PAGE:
Tribal fighters killed at least 15 people in clashes with a rival group in south Sudan’s troubled Jonglei state, one of the focuses of a recent surge in ethnic violence, the region’s army said.
Aid groups believe as many as 2500 people may have died in inter-tribal fighting since the beginning of last year, mostly in Jonglei, threatening stability in the oil-producing region ahead of presidential and legislative elections due in April.
Armed members of the Dinka Rut, part of the south’s largest ethnic group the Dinka, attacked a settlement occupied by the Nuer Thiang group last Thursday, southern army spokesperson Kuol Deim Kuol told Reuters.
“On the Nuer side some 15 were killed and 16 wounded. We don’t yet have details of the casualties on the Dinka side,” he said.
Kuol added it is not yet clear what the fighting near the larger settlement of Fangak was about. “It could be tribal differences. We don’t know yet.”
Ethnic fighting has plagued the south for years, often sparked by deadly cycles of cattle raiding and revenge attacks.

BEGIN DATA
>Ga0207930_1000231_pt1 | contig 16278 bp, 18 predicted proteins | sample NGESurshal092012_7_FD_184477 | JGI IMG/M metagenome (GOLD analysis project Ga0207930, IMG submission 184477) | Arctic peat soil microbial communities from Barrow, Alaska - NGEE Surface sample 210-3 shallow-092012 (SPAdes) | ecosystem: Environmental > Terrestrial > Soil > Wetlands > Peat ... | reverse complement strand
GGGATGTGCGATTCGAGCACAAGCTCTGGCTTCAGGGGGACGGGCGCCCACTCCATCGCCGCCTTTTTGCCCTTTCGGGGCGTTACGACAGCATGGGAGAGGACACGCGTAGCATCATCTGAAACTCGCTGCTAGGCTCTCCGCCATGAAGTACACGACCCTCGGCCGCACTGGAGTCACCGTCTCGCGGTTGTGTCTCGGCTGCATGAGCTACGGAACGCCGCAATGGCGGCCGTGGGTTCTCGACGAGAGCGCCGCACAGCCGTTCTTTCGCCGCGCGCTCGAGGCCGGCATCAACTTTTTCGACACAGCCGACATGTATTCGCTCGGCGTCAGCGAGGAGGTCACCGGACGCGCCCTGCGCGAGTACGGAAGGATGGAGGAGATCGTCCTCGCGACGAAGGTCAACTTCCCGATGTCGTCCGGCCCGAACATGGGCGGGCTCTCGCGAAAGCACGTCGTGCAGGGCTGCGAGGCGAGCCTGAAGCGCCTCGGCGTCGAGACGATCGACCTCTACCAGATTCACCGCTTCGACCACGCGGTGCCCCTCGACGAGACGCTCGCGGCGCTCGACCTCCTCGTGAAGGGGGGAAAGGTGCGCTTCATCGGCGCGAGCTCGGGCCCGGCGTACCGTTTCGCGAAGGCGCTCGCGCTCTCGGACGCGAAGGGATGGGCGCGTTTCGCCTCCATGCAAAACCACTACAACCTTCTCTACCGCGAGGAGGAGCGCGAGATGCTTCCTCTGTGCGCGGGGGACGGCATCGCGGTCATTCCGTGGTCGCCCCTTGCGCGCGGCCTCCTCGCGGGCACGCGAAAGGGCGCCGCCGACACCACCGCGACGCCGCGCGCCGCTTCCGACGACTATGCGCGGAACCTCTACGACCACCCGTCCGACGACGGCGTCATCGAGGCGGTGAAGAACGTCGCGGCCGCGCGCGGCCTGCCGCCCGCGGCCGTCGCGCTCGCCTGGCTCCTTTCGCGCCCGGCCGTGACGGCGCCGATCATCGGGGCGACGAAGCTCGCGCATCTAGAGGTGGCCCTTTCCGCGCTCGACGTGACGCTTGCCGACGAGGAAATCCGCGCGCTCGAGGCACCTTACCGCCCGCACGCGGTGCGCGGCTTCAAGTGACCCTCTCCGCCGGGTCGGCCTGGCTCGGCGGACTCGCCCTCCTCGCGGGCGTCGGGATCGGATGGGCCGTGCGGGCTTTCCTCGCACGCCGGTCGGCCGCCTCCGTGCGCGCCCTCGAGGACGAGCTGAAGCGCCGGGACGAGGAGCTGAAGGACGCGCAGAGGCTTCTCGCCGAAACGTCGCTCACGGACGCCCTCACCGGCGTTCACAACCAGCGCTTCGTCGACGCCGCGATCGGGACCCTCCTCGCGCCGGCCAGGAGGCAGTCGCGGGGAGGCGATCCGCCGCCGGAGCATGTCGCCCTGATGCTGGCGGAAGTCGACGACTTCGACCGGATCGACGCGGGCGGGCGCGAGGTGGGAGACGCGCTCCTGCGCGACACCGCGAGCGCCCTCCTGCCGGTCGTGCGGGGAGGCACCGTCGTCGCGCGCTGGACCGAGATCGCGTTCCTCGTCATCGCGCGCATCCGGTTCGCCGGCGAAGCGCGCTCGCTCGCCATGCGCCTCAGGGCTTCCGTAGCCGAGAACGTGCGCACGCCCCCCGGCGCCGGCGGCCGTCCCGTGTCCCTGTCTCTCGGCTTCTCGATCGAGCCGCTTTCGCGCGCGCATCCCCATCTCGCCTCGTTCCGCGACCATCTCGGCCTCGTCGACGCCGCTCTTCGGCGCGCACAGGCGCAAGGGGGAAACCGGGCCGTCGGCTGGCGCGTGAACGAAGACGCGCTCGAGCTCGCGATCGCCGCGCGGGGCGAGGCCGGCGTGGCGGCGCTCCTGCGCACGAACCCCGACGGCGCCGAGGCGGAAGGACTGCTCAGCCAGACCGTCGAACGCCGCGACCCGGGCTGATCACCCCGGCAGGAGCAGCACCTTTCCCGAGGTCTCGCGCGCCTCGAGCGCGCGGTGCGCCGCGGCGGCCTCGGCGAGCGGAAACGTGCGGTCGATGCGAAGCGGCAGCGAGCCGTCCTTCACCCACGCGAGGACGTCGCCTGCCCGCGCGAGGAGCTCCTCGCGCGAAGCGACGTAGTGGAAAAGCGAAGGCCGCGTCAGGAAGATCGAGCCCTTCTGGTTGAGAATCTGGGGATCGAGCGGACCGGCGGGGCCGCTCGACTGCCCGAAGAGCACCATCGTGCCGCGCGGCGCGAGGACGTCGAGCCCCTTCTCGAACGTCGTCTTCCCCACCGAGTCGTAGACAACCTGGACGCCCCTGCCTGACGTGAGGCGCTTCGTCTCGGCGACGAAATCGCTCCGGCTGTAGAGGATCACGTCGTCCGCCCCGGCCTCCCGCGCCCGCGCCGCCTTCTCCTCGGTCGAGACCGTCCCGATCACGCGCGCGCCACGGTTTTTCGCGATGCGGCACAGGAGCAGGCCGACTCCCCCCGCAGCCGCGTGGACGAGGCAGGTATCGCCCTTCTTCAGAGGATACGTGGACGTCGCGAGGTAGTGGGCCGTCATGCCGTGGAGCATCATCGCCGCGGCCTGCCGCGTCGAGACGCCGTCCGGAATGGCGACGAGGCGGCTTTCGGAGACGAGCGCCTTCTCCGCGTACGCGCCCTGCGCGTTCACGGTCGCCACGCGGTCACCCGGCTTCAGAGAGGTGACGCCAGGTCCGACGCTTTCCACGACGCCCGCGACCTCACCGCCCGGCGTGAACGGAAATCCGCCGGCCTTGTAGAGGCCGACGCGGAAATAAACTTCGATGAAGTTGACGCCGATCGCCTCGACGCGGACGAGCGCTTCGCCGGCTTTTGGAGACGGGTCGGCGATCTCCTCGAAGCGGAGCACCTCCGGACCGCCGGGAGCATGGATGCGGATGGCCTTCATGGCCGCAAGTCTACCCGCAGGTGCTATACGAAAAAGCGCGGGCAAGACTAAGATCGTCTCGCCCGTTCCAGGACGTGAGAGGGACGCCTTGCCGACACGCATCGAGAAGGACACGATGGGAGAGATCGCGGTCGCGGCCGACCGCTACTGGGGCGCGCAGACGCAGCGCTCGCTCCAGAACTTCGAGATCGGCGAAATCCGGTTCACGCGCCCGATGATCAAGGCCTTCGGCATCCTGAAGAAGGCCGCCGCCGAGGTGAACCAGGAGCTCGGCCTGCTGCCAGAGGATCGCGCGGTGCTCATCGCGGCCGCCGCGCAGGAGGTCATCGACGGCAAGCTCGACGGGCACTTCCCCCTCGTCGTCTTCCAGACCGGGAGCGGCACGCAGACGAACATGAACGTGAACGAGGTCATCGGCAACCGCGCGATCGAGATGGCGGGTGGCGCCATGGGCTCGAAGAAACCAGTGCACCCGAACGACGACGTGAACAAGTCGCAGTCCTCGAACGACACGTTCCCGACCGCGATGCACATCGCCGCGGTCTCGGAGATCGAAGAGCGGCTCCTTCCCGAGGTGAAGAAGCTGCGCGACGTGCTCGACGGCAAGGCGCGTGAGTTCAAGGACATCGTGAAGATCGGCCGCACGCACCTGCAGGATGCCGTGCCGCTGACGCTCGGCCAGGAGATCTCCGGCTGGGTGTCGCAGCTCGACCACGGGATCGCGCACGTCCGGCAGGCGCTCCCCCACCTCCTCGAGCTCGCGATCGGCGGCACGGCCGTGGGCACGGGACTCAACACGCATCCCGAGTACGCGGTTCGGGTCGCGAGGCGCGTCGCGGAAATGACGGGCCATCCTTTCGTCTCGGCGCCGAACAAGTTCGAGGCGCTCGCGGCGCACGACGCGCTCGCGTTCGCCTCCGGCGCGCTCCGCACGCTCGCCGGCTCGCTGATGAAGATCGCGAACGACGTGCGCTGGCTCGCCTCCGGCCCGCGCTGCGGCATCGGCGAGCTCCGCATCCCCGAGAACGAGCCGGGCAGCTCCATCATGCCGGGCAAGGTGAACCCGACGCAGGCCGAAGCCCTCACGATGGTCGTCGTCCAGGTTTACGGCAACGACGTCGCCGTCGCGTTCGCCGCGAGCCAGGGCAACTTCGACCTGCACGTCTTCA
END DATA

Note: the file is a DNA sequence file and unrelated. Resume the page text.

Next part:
But the high death toll from recent clashes, and the targeting of women and children, has sparked accusations of political meddling.
Southern leaders accused their former civil war foes in the north of arming tribal militias to destabilise the region, while analysts suggested leading figures in the south may also be arming fellow tribe members to build up their constituencies.
Sudan’s south, where most follow Christianity and traditional beliefs, fought the Muslim north for more than two decades before a 2005 peace deal that promised the elections and a January 2011 vote on southern secession.
The accord gave the south its own semi-autonomous government which has been unable to get rid of thousands of small arms left over from the conflict.
Nuer tribesmen attacked Dinka cattle herders in Tonj East, in the south’s Warrap state, in early January killing at least 139 people and wounding 54.
That massacre was not necessarily linked to Thursday’s attack as the groups were from different parts of the larger Dinka and Nuer tribes and the fighting took place in a different state.
On another front, officials said 22 people were injured in clashes between students and police in the remote southern town of Yambio last Thursday, just days after celebrations there marking the fifth anniversary of the 2005 peace deal.
The youngsters took to the streets complaining they had not been paid for taking part in a parade during the celebrations, state governor Jemma Nunu told Reuters.
Police were sent in to try and stop any civil unrest but the demonstration quickly turned violent, the governor added. “They were beating the police and the police were beating them,” she said referring to the demonstrators.